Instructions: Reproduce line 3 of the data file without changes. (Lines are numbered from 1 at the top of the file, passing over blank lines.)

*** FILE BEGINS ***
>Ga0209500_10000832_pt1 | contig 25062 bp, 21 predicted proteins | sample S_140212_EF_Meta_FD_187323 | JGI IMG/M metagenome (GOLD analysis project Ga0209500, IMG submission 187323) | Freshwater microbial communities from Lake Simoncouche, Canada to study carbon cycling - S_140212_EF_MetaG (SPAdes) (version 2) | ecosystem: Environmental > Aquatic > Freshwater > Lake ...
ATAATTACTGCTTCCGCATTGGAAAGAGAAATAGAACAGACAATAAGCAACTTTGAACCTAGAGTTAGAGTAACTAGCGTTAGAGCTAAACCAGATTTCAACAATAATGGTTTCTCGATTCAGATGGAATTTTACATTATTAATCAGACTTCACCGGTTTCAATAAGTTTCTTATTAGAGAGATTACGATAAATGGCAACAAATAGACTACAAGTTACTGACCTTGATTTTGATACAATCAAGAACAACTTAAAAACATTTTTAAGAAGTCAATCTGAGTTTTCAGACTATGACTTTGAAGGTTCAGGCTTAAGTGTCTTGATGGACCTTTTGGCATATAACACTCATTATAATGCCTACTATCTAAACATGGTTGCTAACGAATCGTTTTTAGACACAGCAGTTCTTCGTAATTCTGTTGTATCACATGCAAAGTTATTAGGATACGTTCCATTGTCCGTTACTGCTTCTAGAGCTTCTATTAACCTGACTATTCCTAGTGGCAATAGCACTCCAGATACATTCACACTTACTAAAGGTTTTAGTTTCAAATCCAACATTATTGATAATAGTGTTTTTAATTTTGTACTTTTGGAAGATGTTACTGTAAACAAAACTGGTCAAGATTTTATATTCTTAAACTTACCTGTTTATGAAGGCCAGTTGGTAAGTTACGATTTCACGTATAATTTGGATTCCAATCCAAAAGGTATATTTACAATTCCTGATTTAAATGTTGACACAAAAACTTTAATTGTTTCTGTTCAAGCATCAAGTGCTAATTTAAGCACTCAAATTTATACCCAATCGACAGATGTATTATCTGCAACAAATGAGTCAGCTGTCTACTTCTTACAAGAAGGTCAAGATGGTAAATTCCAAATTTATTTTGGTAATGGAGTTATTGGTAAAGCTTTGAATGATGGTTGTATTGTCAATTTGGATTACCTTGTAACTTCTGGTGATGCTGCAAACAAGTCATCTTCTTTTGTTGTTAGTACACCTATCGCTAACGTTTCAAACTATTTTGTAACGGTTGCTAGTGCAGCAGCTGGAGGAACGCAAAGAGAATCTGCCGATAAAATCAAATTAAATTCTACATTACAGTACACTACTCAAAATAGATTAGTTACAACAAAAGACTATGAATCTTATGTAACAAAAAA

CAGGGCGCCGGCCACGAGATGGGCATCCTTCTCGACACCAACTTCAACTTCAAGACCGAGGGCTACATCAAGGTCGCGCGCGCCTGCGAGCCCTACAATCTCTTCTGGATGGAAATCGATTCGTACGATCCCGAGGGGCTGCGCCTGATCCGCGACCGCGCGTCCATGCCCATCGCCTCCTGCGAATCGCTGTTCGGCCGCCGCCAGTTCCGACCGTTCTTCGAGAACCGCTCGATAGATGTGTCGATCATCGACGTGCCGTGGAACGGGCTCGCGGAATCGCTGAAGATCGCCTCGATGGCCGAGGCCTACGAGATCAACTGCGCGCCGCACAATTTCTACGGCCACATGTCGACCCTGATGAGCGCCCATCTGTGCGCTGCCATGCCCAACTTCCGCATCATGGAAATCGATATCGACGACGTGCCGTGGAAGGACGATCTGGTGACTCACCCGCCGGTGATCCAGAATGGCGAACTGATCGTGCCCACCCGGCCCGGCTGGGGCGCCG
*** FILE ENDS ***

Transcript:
CAGGGCGCCGGCCACGAGATGGGCATCCTTCTCGACACCAACTTCAACTTCAAGACCGAGGGCTACATCAAGGTCGCGCGCGCCTGCGAGCCCTACAATCTCTTCTGGATGGAAATCGATTCGTACGATCCCGAGGGGCTGCGCCTGATCCGCGACCGCGCGTCCATGCCCATCGCCTCCTGCGAATCGCTGTTCGGCCGCCGCCAGTTCCGACCGTTCTTCGAGAACCGCTCGATAGATGTGTCGATCATCGACGTGCCGTGGAACGGGCTCGCGGAATCGCTGAAGATCGCCTCGATGGCCGAGGCCTACGAGATCAACTGCGCGCCGCACAATTTCTACGGCCACATGTCGACCCTGATGAGCGCCCATCTGTGCGCTGCCATGCCCAACTTCCGCATCATGGAAATCGATATCGACGACGTGCCGTGGAAGGACGATCTGGTGACTCACCCGCCGGTGATCCAGAATGGCGAACTGATCGTGCCCACCCGGCCCGGCTGGGGCGCCG